Meth = Death
A lot of teens from Watsonville High School use
methamphetamine, or “meth”. They’re students with good
grades and bad grades; some are involved in gangs
while others are not. I’ve seen meth before but I’ve
never tried it and I don’t want to.
Meth is a popular drug in Santa Cruz County and across
the country. It is made from household things like rat
poison, pool cleaner, fertilizer and cough syrup. It
is highly addictive and drives people to crime. Meth
is the most popular drug in Watsonville and might be
the most popular drug in all of Santa Cruz County,
according to Rich Westphal, task force supervisor for
the Santa Cruz County Narcotic Enforcement Team.
“The meth problem in Santa Cruz County is very
troubling,” Westphal said. “It’s readily available. If
someone wants to buy a $20 bag its easy to find.”
Westphal said that meth is “readily accessible to
teens” and that there are a lot of meth labs in Santa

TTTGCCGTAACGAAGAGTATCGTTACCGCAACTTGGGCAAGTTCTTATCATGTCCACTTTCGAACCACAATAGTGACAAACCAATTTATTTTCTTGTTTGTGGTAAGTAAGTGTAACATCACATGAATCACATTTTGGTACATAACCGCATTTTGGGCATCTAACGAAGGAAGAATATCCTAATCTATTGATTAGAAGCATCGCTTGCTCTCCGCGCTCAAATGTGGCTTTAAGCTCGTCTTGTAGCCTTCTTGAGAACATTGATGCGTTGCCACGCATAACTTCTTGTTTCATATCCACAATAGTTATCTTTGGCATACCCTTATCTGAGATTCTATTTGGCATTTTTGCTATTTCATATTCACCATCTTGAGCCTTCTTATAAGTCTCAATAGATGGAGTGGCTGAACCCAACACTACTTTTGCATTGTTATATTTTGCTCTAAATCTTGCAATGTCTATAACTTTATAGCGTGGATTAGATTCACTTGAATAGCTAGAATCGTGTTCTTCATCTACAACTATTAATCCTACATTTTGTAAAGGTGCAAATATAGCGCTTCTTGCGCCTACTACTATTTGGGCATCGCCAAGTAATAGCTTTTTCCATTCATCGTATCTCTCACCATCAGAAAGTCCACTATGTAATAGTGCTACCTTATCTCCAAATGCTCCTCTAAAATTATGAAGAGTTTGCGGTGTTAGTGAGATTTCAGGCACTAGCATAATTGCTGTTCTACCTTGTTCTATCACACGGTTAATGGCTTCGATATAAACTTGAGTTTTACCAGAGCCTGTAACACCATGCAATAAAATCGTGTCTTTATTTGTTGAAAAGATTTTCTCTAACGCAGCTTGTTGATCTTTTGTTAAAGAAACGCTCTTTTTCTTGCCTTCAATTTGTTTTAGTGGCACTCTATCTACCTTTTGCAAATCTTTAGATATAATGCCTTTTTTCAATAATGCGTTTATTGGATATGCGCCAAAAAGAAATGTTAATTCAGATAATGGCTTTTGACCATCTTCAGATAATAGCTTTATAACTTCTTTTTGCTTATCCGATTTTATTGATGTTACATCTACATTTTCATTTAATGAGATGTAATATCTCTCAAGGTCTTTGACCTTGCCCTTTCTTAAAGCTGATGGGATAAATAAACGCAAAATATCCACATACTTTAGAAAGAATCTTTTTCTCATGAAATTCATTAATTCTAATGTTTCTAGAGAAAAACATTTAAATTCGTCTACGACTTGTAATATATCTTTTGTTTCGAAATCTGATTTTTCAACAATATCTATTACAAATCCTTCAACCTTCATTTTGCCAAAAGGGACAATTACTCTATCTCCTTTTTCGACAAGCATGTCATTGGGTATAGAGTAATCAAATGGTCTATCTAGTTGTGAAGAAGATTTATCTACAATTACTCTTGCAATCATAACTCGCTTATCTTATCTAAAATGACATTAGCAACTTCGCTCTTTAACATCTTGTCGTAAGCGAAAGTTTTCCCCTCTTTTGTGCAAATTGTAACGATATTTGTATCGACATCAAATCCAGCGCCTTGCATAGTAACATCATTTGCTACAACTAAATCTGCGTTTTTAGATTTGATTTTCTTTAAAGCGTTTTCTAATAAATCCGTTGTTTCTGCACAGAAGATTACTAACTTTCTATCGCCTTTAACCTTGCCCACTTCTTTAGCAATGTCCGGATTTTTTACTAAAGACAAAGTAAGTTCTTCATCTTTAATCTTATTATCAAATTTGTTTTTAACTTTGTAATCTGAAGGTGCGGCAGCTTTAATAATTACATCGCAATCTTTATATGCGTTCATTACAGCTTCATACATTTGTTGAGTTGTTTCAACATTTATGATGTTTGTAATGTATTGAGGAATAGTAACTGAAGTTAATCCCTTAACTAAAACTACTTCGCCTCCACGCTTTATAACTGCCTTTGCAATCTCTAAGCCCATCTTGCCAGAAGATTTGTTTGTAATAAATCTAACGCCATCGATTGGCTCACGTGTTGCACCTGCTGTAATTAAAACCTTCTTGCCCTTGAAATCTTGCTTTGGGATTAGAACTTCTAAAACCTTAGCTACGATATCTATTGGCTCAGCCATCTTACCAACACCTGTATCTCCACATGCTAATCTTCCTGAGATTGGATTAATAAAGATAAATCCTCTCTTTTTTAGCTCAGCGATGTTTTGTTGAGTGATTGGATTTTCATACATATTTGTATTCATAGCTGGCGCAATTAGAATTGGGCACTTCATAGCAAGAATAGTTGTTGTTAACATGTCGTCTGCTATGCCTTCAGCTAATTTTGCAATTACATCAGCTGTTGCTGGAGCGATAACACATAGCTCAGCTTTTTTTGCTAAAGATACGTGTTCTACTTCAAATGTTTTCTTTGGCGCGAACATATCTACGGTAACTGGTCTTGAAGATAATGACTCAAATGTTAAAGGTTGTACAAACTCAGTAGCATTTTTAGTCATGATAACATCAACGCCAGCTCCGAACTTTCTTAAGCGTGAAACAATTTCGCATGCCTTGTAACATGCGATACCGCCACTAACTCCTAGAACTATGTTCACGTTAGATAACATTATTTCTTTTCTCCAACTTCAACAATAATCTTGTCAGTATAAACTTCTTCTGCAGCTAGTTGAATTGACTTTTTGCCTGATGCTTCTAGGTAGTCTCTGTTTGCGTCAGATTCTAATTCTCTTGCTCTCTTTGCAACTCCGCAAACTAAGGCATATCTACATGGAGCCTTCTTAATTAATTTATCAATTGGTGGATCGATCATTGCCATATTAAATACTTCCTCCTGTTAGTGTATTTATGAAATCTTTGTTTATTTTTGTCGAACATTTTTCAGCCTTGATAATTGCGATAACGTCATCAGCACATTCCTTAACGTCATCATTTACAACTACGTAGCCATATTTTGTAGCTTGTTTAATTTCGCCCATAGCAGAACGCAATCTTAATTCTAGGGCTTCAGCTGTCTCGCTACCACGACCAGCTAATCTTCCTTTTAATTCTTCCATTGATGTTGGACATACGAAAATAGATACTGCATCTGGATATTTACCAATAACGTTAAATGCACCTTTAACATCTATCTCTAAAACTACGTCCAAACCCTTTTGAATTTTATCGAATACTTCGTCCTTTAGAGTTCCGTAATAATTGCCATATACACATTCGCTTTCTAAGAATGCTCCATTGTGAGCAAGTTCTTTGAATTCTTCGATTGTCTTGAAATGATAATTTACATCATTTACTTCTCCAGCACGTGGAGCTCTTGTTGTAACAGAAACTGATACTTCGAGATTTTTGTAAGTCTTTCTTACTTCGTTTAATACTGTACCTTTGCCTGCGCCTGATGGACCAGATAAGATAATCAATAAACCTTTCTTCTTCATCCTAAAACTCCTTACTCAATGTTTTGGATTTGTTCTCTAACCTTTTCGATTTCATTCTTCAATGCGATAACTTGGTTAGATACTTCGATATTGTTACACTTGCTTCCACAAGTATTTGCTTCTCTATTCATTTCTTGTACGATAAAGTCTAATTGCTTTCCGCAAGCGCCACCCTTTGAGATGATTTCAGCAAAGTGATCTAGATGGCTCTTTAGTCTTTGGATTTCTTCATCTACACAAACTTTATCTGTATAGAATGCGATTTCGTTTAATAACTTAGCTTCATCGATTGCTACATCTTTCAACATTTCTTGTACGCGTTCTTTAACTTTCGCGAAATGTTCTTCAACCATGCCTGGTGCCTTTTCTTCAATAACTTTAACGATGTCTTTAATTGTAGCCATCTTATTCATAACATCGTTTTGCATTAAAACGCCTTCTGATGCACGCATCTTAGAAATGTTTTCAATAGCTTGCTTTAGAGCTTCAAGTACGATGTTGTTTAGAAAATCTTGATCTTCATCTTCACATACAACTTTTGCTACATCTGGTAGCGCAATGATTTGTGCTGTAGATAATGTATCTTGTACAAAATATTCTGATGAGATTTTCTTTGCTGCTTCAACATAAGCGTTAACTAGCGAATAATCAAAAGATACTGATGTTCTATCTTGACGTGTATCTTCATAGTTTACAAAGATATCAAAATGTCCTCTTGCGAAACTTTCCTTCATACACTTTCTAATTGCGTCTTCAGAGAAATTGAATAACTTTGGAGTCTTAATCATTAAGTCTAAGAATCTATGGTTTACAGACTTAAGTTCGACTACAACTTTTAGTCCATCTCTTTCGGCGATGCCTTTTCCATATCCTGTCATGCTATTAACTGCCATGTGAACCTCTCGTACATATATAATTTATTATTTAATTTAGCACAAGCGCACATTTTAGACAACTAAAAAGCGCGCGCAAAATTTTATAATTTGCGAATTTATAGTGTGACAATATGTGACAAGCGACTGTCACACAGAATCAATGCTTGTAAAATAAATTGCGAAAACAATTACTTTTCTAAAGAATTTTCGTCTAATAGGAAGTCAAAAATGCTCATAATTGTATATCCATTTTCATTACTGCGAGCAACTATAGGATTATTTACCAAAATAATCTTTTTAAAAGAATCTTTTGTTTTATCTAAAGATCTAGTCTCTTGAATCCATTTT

Cruz county. This year, three to four meth labs have
already been busted in Santa Cruz County.
Meth, also called speed, chalk, ice, crystal, glass,
and Tina, is a bigger problem than cocaine, marijuana
or heroin for most communities in the U.S., according
to a survey of law enforcement agencies in 500
counties by the National Association of Counties. The
survey found that meth is the number one illegal drug
problem for law enforcement agencies in 58% of
For teenager Raquel Marks, who used to be addicted to
meth, it was easier for her to get meth than alcohol.
“Meth is by far the most dangerous drug that I’ve
done,” Marks said. “It’s really easy to get and you
feel like you can conquer the world when you’re high.
It’s one of those drugs where when you do it, nothing
matters. You can be stealing from people, robbing a
house, shooting at people and it just doesn’t matter;
everything is so surreal when you’re using meth.
You’re on top of the world and nothing can phase you.”
Meth can be smoked, injected into a vein, or snorted.
Once taken, the “high” can last for up to eight hours.
During the “high”, a user can experience increased
wakefulness, increased physical activity, decreased
appetite, increased respiration, hyperthermia, and
euphoria. The dangers of meth include increased heart
rate and blood pressure, respiratory problems,
irregular heartbeat, extreme anorexia, and
irreversible damage to blood vessels in the brain that
can produce strokes. Meth use can result in
cardiovascular collapse and death.
Many teens do not realize the harmful effects that
meth can cause. And, most of them don’t even know how
fast they can get hooked on this intense drug.